The former chief financial officer of San Francisco health care giant McKesson Corp. was indicted Tuesday by a federal grand jury for his role in a huge criminal securities fraud that wiped out $9 billion of shareholder value five years ago.
Richard Hawkins, 53, of Atherton was indicted by the grand jury in San Francisco on charges of conspiracy, securities fraud and making false statements to an accountant in connection with an audit of McKesson. Hawkins also faces similar civil charges filed Tuesday by the Securities and Exchange Commission.
The indictment, the latest in a 5-year-old investigation, constitutes the first charges brought by federal authorities against any McKesson officer who was not associated with Atlanta medical software firm HBO & Co. before its acquisition by McKesson in January 1999 for $13.9 billion. The charges relate to Hawkins' conduct during the first quarter after McKesson acquired HBOC.
In an interview Tuesday, Hawkins' attorney, Walt Brown of San Francisco, denied any wrongdoing by his client, who he helped to uncover the fraud. "Mr. Hawkins is innocent," Brown said. "It is a travesty that after a five-year investigation, on the eve of the statute of limitations, they would try to take a good-faith judgment made by an innocent man and turn it into a criminal case."
In a statement, McKesson reiterated that the company is not being investigated and noted that Hawkins left McKesson in June 1999.
HBOC grew to become the nation's leading supplier of software for hospitals, pharmacies and other medical businesses. McKesson's purchase of HBOC pummeled McKesson's stock when fraud was discovered just 3 1/2 months later. Company executives were accused of orchestrating a bogus accounting scheme that falsified company ledgers to boost HBOC's profit.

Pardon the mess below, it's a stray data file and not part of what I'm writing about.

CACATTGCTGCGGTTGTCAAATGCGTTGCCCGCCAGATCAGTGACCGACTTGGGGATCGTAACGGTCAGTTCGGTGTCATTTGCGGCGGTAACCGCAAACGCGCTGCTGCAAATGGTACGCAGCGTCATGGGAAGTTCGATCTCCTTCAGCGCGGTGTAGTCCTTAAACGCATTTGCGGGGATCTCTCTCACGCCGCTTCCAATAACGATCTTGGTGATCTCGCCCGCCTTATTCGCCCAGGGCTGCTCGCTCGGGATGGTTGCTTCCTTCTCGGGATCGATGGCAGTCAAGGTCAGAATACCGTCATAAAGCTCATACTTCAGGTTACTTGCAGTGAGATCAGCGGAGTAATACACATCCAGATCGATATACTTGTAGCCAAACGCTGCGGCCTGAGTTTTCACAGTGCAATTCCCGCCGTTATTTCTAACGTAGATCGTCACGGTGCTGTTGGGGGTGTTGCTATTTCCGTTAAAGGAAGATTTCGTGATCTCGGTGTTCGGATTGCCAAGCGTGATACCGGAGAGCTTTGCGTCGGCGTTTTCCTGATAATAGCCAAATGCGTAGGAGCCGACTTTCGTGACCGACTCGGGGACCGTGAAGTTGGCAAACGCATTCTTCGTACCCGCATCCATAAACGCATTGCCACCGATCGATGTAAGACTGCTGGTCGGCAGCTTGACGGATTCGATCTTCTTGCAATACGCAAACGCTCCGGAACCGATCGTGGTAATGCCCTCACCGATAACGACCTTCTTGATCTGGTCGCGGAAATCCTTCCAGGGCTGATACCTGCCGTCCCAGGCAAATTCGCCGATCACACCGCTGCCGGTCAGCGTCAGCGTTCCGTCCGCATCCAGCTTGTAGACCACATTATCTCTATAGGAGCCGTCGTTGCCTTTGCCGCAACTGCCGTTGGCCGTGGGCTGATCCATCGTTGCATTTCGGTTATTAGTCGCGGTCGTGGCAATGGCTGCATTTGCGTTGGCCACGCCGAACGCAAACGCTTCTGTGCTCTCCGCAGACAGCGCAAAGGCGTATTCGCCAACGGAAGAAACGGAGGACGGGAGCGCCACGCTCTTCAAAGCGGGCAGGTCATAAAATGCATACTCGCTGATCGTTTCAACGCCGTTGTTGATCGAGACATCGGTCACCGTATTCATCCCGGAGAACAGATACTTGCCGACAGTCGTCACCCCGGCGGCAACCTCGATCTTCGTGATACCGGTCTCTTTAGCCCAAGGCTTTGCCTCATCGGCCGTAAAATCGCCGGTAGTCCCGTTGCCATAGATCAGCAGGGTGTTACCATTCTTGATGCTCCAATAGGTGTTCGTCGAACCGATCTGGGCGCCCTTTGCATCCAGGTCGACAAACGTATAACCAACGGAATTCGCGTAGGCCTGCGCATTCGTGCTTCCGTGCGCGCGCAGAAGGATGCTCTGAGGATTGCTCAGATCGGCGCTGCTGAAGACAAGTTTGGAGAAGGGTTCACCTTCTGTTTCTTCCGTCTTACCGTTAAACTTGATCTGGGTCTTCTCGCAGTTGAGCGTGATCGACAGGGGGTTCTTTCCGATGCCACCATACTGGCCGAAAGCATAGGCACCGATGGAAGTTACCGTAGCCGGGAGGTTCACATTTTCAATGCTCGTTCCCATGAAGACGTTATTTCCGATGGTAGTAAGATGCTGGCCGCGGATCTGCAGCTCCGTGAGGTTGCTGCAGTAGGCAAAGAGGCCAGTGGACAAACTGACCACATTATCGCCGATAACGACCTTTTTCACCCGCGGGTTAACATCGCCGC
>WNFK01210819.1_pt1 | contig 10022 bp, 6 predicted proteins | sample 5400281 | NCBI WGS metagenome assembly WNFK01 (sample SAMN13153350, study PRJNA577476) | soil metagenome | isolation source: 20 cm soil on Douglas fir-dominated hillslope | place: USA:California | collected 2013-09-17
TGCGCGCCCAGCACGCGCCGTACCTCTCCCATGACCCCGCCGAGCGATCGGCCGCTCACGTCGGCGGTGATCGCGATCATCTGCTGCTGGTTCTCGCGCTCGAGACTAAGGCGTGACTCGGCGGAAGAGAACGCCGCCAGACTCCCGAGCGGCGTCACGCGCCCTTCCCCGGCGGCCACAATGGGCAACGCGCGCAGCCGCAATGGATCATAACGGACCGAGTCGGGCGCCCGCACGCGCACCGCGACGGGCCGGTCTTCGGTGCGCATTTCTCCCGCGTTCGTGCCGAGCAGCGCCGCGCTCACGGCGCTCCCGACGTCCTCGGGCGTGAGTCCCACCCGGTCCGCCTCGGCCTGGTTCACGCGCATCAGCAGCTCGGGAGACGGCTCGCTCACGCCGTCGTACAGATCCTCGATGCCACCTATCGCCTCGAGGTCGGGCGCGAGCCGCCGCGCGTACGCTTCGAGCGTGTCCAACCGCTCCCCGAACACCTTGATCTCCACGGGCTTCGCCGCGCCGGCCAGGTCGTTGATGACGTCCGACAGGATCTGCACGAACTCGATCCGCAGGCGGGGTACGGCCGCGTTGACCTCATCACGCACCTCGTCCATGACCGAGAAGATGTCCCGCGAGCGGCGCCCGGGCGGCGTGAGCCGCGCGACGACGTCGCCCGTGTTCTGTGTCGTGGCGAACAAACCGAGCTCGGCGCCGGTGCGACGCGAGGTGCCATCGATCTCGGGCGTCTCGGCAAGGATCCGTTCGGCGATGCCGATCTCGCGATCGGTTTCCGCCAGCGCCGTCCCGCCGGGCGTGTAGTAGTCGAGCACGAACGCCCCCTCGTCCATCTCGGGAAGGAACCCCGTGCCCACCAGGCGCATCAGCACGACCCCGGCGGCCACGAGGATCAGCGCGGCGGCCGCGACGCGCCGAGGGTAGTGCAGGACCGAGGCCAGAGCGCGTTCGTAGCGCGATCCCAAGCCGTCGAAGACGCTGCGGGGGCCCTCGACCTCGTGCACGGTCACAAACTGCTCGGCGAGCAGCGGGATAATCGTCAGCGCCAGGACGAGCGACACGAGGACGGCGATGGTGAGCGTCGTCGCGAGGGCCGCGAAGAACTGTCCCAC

"In this case, the allegations, which now reach into the McKesson side of the company, involve a deception of striking magnitude, with an overall loss to investors from a fraudulent scheme involving this and other defendants that reaches into the billions of dollars," U.S. Attorney Kevin Ryan said in a statement.
According to the civil and criminal charges, Hawkins participated in a fraudulent scheme with other former McKesson officers to artificially inflate the company's financial results for the quarter that ended March 31, 1999, by fraudulently recognizing revenue from a $20 million transaction between McKesson and Data General Corp.
Hawkins and others reported revenue from the Data General transaction as part of the company's earnings release on April 22, 1999, despite the fact that McKesson's independent auditors told Hawkins that revenue from the transaction could not be recognized.
Soon after the fraud was discovered in April 1999, McKesson's stock price fell from about $65 to $34, slashing the company's market value by more than $9 billion.
Hawkins is the 12th person to face civil charges in the wide-ranging investigation. The SEC complaint seeks to force Hawkins to pay disgorgement and civil penalties and prevent him from serving as an officer or director of a public company.
Of six former HBOC executives who have been criminally charged, four have pleaded guilty, including former co-chief executives Albert Bergonzi and Jay Gilbertson, former sales vice president Dominick DeRosa and former finance vice president Timothy Heyerdahl.
Charges are pending against ex-HBOC chief executive Charles McCall and former general counsel Jay Lapine.